Time does not exist. It is simply an illusion of our mind created by our own biological and cultural evolution. ~David Lewis Anderson
1917 – Jeannette Rankin of Montana becomes the first female member of the United States House of Representatives.
Jeannette Pickering Rankin was the first woman in the United States Congress, elected in Montana in 1916 and again in 1940. After being elected in 1916 she said, “I may be the first woman member of Congress but I won’t be the last.”
A lifelong pacifist, she was one of fifty members of Congress who voted against entry into World War I in 1917, and the only member of Congress who voted against declaring war on Japan after the attack on Pearl Harbor in 1941.
1918 – The USS Cyclops departs from Barbados and is never seen again, presumably lost with all hands in the Bermuda Triangle.
USS Cyclops (AC-4) was one of four Proteus-class colliers built for the United States Navy several years before World War I. Named for the Cyclops, a primordial race of giants from Greek mythology, she was the second U.S. Naval vessel to bear the name. The loss of the ship and 306 crew and passengers without a trace within the area known as the Bermuda Triangle some time after 4 March 1918 remains the single largest loss of life in U.S. Naval history not directly involving combat. As it was wartime, there was speculation she was captured or sunk by a German raider or submarine, because she was carrying 10,800 long tons (11,000 t) of manganese ore used to produce munitions, but German authorities at the time, and subsequently, denied any knowledge of the vessel. The Naval History & Heritage Command has stated she “probably sank in an unexpected storm” but the cause is unknown…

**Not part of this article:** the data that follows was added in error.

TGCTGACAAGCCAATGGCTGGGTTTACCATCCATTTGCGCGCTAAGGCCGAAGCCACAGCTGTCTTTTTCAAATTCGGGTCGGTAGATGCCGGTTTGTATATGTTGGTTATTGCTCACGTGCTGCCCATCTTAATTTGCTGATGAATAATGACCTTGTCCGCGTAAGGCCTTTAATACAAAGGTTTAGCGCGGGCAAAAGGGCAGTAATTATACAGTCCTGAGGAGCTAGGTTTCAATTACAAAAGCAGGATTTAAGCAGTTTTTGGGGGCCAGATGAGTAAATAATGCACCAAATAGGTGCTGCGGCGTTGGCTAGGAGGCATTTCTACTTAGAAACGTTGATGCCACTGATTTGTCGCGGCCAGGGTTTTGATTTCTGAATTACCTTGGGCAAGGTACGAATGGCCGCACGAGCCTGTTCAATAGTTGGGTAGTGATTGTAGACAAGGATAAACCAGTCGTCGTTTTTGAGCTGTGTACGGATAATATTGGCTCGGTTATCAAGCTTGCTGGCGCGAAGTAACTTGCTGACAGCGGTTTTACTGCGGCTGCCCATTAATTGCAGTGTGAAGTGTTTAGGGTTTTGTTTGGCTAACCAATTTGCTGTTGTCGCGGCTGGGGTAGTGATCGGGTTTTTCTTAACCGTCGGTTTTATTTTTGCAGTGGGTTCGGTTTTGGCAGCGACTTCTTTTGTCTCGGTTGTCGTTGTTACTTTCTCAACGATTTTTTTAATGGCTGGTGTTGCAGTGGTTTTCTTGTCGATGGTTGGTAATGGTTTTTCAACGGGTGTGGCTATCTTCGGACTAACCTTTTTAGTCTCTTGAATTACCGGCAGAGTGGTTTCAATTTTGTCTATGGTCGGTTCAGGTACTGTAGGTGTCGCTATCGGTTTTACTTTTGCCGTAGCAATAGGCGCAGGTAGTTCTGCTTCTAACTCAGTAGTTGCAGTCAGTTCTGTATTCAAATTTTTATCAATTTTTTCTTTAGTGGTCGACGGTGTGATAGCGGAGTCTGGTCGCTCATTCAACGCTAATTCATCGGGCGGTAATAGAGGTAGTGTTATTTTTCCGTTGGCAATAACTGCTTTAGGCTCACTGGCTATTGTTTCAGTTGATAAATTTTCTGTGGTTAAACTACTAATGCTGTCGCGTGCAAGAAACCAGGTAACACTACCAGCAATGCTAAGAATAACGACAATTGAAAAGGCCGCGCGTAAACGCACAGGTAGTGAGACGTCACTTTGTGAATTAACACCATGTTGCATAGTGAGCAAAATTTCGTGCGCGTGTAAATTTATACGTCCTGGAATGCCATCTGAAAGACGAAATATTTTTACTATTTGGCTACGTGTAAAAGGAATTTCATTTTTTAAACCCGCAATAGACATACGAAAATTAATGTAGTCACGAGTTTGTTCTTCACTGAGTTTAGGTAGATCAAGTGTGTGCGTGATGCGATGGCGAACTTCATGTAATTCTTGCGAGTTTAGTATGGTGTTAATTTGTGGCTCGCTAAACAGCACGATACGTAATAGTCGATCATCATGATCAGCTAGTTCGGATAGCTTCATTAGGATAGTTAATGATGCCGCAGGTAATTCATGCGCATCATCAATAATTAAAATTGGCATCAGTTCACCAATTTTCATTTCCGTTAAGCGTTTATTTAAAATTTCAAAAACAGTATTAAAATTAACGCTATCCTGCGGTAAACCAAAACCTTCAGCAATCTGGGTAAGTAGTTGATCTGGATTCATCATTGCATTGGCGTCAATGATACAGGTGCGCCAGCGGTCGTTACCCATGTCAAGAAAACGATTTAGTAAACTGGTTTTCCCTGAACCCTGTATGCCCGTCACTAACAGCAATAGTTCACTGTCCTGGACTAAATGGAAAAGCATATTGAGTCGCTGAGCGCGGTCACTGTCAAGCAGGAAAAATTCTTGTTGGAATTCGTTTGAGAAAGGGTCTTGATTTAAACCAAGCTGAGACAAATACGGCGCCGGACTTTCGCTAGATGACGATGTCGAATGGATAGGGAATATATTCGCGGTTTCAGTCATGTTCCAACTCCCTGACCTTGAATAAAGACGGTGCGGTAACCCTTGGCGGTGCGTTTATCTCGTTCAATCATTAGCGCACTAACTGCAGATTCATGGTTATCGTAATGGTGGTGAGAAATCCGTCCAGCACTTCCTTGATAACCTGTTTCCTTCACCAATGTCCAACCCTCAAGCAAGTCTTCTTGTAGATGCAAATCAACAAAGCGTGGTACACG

In addition, two of Cyclops’s sister ships, Proteus and Nereus were subsequently lost in the North Atlantic during World War II. Both ships were transporting heavy loads of metallic ore similar to that which was loaded on Cyclops during her fatal voyage…
1923 – Patrick Moore, English amateur astronomer, is born.
Sir Patrick Alfred Caldwell-Moore CBE, FRS, FRAS was an English amateur astronomer who attained prominent status in that field as a writer, researcher, radio commentator and television presenter.
Moore was president of the British Astronomical Association, co-founder and president of the Society for Popular Astronomy (SPA), author of over 70 books on astronomy, and presenter of the world’s longest-running television series with the same original presenter, the BBC’s The Sky at Night. As an amateur astronomer, he became known as a specialist in Moon observation and for creating the Caldwell catalogue. Idiosyncrasies such as his rapid diction and monocle made him a popular and instantly recognisable figure on British television.
Moore was also a self-taught xylophone, glockenspiel player and pianist, as well as an accomplished composer. He was a former amateur cricketer, golfer and chess player. In addition to many popular science books, he wrote numerous works of fiction. Moore was an opponent of fox hunting, an outspoken critic of the European Union, supporter of the UK Independence Party and served as chairman of the short-lived anti-immigration United Country Party. He served in the Royal Air Force during World War II; his fiancée was killed by a bomb during the war and he never married or had children.